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Puberty Blues: Why Sue and Debbie make us nervous

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My hands were getting clammy, I was squirming in my seat and I felt that tremor of discomfort scream through my body.

I was watching ‘Puberty Blues’ in the comfort of my lounge room and I was captivated, curious and longing to turn the television off all at the same time.

There is plenty of writing about this show in the online world at the moment. Most of it focuses on whether teenagers have it the same today, or if things have changed or progressed.

There is much discussion about people hoping girls are savvier nowadays and that they know to put more worth on themselves. Most people seem to watch it with some level of discomfort as it either reminds them of their own teen years, or strikes fear into them as they are confronted with the issues their children are tiptoeing into.

I think this show is attracting plenty of attention because the writers, producers and actors have done an incredible job in portraying the dual existence of Sue and Debbie. They are so clearly portrayed as children, complete with infectious laughter, obligations to parents, an ability to love unconditionally, a naïve innocence and a hand holding security that comes from simply being in the world together. It is a beautiful, childish friendship that is portrayed through their dialogue, mannerisms and physical presence on screen together.

Yet they are in a world that is in complete conflict to their childish nature. The world of self -gratifying sex, bullying, alcohol, peer pressure, mostly selfish adult role models and drug use, crashes down and pulls them into a spiral that we, as viewers, can see will undo any child-like purity and innocence they possess.

The reason we feel so uneasy watching this contrast is that we know how uncomfortable, and yet so very significant this transition from childhood to adulthood is. I don’t think our viewer discomfort is actually about the sex (although it is confronting to watch), which is only a part of their experience as they move from one phase to another. I think our discomfort is due to watching that crucial moment where these young people are choosing something that has the potential to change the direction of their lives.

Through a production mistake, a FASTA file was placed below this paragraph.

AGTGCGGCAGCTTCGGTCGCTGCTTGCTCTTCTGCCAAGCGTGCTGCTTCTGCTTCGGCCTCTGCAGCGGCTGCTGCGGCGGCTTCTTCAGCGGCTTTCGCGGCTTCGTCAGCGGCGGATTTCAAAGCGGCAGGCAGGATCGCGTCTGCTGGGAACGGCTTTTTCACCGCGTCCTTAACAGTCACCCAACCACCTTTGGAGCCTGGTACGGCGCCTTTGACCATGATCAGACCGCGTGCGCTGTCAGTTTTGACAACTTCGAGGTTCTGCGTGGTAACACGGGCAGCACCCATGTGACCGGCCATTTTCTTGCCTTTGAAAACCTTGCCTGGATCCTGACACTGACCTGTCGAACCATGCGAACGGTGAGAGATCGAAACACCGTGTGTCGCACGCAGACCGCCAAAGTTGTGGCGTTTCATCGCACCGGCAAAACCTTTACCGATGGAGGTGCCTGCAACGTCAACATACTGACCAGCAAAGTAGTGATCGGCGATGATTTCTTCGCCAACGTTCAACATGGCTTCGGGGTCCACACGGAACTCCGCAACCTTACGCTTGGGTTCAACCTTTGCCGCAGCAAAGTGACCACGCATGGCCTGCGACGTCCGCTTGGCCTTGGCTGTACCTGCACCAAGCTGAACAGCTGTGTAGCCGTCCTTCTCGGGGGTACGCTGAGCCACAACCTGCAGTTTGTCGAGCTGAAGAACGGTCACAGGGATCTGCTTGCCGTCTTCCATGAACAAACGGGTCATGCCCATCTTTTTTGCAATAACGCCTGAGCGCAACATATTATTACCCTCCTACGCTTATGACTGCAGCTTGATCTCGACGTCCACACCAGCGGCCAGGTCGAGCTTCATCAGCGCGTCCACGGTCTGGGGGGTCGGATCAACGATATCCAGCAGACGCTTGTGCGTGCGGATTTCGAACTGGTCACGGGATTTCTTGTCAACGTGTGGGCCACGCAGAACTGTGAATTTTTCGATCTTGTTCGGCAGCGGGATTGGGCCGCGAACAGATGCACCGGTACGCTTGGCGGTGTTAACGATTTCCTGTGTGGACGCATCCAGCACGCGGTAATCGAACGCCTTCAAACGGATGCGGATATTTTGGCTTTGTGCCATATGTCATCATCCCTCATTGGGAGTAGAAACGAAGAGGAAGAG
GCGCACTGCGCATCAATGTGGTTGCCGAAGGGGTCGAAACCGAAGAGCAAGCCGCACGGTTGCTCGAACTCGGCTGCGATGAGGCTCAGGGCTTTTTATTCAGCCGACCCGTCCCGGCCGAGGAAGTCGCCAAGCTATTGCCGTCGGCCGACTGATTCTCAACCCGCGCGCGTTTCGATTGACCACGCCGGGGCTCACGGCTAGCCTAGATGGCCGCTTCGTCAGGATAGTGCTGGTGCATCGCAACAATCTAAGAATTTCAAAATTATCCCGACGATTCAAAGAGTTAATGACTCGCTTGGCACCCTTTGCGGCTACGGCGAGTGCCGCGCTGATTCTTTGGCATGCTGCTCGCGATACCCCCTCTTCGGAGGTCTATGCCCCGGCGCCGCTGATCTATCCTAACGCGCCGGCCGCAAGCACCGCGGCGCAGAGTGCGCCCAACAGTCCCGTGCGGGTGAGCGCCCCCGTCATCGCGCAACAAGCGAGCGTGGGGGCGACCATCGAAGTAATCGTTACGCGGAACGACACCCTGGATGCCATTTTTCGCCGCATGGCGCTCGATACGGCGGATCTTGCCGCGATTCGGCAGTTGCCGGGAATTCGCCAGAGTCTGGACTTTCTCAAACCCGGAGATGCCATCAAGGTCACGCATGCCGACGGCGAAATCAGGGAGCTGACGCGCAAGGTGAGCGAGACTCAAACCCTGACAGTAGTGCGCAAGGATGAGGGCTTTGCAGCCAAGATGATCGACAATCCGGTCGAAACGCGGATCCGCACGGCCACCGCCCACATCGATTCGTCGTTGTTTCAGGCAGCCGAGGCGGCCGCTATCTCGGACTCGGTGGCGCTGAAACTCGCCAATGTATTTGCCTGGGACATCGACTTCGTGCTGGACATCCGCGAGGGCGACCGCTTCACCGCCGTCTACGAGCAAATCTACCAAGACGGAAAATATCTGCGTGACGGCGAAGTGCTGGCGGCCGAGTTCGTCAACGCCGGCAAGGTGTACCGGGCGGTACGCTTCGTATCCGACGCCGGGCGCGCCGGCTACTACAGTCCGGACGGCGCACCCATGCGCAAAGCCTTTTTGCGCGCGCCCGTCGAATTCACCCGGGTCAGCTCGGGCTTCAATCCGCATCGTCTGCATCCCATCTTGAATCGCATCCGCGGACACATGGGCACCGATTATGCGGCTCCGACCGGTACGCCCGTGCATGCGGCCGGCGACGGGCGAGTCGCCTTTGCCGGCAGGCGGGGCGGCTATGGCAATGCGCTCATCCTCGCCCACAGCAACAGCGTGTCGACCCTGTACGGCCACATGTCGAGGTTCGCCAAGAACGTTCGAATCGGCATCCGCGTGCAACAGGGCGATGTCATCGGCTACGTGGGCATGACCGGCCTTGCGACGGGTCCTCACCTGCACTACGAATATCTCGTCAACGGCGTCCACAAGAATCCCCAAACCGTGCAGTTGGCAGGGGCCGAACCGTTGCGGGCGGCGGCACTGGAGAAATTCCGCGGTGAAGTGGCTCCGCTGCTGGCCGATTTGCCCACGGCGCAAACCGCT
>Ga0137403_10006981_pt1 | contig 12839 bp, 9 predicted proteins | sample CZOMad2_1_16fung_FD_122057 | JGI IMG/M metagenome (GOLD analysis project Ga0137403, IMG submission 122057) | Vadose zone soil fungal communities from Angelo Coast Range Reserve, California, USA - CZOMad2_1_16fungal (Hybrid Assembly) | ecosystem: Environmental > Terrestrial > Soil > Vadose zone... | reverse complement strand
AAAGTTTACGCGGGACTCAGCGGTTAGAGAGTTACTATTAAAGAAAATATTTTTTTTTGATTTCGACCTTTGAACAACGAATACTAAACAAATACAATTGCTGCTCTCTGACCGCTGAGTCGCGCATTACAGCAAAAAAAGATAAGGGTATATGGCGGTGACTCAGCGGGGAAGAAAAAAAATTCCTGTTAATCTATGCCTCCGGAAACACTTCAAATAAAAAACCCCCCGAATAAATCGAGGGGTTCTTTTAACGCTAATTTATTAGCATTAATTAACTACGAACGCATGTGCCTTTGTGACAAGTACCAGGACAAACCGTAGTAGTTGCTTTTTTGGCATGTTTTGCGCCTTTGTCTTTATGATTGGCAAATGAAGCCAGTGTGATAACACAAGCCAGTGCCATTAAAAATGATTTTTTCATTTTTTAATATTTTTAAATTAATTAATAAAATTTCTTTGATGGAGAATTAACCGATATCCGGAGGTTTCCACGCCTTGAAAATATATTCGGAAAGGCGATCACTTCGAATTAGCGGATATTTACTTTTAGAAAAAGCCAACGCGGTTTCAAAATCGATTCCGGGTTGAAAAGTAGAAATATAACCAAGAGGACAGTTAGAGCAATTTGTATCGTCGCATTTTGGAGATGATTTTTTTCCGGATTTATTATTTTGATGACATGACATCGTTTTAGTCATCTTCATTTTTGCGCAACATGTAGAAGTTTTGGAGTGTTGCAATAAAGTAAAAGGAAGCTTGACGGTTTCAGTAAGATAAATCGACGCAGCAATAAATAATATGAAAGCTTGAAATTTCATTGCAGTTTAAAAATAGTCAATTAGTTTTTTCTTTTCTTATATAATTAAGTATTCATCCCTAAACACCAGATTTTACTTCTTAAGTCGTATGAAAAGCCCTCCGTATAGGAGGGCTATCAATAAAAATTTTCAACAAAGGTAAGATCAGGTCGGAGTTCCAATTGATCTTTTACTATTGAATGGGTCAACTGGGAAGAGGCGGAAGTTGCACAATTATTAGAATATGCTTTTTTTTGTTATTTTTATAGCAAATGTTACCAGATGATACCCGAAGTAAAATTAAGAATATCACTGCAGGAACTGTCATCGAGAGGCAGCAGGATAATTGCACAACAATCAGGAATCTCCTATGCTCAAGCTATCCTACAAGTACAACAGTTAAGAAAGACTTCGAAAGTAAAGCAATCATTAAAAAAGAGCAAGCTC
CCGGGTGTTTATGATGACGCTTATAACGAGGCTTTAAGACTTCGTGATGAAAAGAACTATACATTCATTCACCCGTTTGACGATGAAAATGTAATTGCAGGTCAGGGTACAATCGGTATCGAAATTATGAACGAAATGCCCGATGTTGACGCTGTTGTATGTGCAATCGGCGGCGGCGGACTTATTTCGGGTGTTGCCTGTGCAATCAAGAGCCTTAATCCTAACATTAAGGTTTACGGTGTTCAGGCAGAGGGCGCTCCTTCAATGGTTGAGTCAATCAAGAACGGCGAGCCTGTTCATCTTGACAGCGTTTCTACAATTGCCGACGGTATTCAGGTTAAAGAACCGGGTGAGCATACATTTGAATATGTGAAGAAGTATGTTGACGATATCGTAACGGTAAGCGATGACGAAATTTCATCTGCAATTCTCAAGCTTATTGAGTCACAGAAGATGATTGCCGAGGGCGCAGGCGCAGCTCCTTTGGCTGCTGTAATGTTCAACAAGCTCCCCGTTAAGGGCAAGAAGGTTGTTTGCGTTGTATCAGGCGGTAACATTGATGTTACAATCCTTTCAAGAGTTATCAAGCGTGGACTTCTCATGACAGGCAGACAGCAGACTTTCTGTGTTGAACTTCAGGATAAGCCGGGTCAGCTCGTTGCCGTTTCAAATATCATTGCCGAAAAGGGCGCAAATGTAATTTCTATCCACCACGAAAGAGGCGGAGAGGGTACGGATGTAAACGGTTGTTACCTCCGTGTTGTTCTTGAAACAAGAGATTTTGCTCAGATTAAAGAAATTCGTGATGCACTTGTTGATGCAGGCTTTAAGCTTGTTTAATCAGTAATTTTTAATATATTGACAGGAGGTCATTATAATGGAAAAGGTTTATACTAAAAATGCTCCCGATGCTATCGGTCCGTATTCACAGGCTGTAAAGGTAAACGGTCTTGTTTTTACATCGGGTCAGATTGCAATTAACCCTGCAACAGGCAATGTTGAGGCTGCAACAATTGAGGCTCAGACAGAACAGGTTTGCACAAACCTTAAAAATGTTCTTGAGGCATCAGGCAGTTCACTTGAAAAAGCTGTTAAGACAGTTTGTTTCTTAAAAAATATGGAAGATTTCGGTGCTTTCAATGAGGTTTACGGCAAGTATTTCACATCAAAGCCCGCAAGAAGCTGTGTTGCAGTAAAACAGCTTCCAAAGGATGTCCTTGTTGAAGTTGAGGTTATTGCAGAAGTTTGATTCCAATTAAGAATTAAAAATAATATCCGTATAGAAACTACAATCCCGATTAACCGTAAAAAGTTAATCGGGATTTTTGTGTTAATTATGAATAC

For those of us who are parents, I think we hope our children will make these decisions over a fairly lengthy passage of time, and in a self-directed, thought through process. The ways Sue and Debbie make these choices alarm us. The girls are impulsive and motivated by a desire to please other people and gain their approval. In short, it is probably our nightmare for our children, which leaves us with that panicky, out of control feeling as we watch Puberty Blues. More than what they are doing, it is how and why they are doing it that unsettles us.

In some ways, all the talk around about whether teens today know more and treat each other better is somewhat irrelevant. What is probably more pressing is to engage in a dialogue on whether society today is encouraging and allowing teens to take time to think through decisions and actions, with clear ideas of physical and emotional consequences. Although I agree that there is far more information and openness regarding this phase of life, I also think teens are existing in a world which is giving them plenty of incentive, encouragement and even pressure, to grow up quickly and get to the adult side fast.

I haven’t read the book, and I don’t know how it will all end for Debbie and Sue, but I hope they are among the lucky ones whose bumbling and fumbling into adulthood doesn’t cost them too much. I am guessing there is every chance it will, though.

Although there is part of me that doesn’t want to watch next week, I know I will. As much as we don’t enjoy reminiscing about ourselves at that age or fearing what lies ahead for little people in our lives, to be confronted with a fictional bird’s eye view of it, is an interesting opportunity. In some ways, it offers us a chance to think through it ourselves and to hopefully play a role in getting it right when teens we love are in the middle of it.

Are you watching the show and does it make you uncomfortable? Leave a comment and share your thoughts.

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Stephanie Brown - to view all of Stephanie Brown's blog post click here

Stephanie Brown is taking a break from teaching English and History, while she looks after her three children. She is enjoying rediscovering her love of writing as she observes and writes about her little place in the world.

  • I watched the first episode but haven’t watched since, not because I didn’t enjoy it, just busy doing other things really.
    I think we all experience life differently and the teenage years are the most difficult to go through, but generally I think most of us make it through unscathed.
    As a parent though, you are right it does make me nervous to know that these are the issues that our girls may be faced with and I just hope our parenting, and our morals are strong enough to get them through (and us!).

  • Clare

    I’ve watched a few episodes but I find it too depressing to watch it regularly. I find it so sad that they think so cheaply of themselves, and sadder that most of the parents are terrible role models too. As a teacher in an all girls school I really hope things have changed for the better!!!

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  • hi
    It’s a nice post.Thanks for sharing.

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